Woodman’s downfall was, in effect, his business interests. After a time he returned to Warbleton and lived quietly in his house immediately south of the churchyard. However, his presence was betrayed to the authorities by his brother, who coveted his wealth. What happened next is described in Woodman’s own words “A little girl, one of my children, came running in, and cried, ‘Mother, mother, yonder cometh twenty men!’ I, suspecting straightway that I was betrayed, stirred out of my bed, and whipt on my hose, thinking to have gone out of the doors. My wife, being amazed at the child’s words, looked out at the door, and they were hard by. Then she clapped to the door, and barred it fast, and they bade open the doors, or else they would break them in pieces. There was a place in my house that was never found, into which place I went. And as soon as I was in, my wife opened the door, whereby they asked for me; and she said I was not at home. Now when they could not find me, one of them went to him that gave them word that I was at home, and said, ‘We cannot find him.’ Then he asked them whether they had sought over a window that was in the hall for that same place where I was hid. Then they began to search anew. Then I had no shift, but set my shoulders to the boards that were nailed to the rafters to keep out the rain, and brake them in pieces, which made a great noise; and they that were in the other chamber, seeking for the way into it, heard the noise, and looked out of a window, and spied me, and made an outcry. But yet I got out, and leaped down, having no shoes on. So I took down a lane (the path this route follows) that was full of sharp cinders, and they came running after, with a great cry, with their swords drawn, crying, ‘Strike him, strike him!’ which words made me look back, and there was never a one nigh me by a hundred foot: and that was but one, for all the rest were a great way behind. And I turned about hastily to go my way, and stepped upon a sharp cinder, with one foot; I stepped into a great miry hole, and fell down withal; and ere ever I could arise and get away, he was come in with me.”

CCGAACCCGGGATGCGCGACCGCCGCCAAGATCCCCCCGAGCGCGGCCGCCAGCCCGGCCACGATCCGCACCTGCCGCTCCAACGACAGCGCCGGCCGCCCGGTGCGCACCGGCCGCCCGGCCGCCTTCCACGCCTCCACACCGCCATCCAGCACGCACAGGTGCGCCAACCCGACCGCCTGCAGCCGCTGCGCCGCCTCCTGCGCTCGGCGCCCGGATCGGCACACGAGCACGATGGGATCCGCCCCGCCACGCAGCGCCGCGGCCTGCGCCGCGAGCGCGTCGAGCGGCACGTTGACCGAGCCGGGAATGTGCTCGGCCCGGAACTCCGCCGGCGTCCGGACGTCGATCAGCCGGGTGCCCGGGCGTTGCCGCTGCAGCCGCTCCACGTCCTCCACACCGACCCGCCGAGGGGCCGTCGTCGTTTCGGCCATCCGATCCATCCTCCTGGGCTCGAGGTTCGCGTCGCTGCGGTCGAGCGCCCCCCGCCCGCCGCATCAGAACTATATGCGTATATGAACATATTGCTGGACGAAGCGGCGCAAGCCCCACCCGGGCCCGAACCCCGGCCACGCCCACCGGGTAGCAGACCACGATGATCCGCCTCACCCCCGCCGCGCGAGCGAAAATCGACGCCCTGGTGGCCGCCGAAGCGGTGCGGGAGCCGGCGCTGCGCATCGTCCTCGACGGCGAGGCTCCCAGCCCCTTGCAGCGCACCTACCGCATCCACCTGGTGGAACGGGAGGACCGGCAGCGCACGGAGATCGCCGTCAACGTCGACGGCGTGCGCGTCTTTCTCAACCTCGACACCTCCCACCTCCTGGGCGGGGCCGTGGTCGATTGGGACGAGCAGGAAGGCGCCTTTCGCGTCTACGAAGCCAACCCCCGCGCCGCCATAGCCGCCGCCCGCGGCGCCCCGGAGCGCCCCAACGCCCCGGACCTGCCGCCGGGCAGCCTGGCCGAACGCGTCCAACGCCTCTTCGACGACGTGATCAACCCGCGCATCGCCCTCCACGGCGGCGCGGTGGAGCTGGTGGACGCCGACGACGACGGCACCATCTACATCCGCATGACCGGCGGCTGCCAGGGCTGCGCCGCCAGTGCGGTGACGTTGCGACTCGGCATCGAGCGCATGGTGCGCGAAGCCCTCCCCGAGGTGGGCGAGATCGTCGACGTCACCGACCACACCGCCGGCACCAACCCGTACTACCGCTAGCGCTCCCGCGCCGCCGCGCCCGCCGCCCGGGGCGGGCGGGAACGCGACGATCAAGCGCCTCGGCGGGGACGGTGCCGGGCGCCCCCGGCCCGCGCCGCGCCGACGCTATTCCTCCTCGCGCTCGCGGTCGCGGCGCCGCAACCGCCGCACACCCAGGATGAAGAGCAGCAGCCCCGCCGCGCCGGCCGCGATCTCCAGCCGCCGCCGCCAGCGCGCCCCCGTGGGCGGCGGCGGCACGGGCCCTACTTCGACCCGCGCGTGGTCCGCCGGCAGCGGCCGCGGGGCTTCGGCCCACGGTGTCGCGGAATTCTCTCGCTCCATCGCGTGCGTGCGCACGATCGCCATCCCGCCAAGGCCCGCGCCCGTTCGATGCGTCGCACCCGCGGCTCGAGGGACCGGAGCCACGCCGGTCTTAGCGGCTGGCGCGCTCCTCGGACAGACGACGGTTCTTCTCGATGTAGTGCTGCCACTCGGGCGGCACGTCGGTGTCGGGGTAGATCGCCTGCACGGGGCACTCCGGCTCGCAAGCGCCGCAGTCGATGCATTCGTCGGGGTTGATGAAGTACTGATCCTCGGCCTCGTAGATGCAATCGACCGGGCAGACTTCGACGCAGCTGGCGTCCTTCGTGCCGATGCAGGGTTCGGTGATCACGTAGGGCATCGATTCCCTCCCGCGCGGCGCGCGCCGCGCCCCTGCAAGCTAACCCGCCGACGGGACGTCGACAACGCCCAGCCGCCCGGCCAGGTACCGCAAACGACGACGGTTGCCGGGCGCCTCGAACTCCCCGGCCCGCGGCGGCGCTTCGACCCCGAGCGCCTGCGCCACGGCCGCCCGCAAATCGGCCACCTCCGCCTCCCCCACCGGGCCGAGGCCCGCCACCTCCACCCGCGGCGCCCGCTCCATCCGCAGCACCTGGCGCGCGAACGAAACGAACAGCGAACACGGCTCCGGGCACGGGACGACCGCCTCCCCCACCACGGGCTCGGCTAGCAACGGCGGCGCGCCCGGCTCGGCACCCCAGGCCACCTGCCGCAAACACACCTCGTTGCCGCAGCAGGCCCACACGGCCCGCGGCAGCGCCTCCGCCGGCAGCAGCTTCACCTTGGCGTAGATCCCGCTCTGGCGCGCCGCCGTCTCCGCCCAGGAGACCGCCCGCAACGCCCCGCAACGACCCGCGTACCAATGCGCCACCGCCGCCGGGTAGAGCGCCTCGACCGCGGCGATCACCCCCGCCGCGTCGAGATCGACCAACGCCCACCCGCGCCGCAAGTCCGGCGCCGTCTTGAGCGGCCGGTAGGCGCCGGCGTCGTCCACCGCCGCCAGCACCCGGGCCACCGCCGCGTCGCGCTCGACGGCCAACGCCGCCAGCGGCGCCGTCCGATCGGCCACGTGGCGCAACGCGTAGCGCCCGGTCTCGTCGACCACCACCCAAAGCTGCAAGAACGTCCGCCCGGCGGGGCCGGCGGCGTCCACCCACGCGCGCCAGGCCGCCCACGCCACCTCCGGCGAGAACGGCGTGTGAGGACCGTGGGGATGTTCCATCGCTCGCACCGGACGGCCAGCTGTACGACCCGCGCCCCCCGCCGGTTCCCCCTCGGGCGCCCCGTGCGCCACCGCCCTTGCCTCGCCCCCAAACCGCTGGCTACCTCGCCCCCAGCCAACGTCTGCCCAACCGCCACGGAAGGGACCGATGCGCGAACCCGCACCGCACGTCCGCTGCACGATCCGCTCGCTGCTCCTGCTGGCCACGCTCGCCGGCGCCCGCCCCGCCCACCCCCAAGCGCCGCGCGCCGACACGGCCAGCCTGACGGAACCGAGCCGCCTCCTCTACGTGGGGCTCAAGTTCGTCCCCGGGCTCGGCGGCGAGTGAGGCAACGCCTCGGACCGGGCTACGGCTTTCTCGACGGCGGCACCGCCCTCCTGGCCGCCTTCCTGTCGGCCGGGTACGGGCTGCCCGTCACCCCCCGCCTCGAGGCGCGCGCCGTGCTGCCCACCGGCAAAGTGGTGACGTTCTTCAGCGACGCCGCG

After a show trial, Woodman was burnt alive at the stake at Lewes with nine other martyrs in an effort to scare the population from following in his footsteps. However, others in the area also suffered. Whilst a total of 17 people were burnt at Lewes, a further 4 were burnt at Mayfield to the north of here. These combined totals included 5 people from Mayfield, Margery Morris and James Morris her son of Cade Street and George Stevens, another from Warbleton. These events are commemorated as an integral part of the massive bonfire night celebrations in Lewes every year.
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The self-guided walk descriptions are provided to help you navigate your way, however we recommend that you plan your route prior to walking the route and that you carry an Ordnance Survey map of the area being walked and follow your position on the map as you proceed.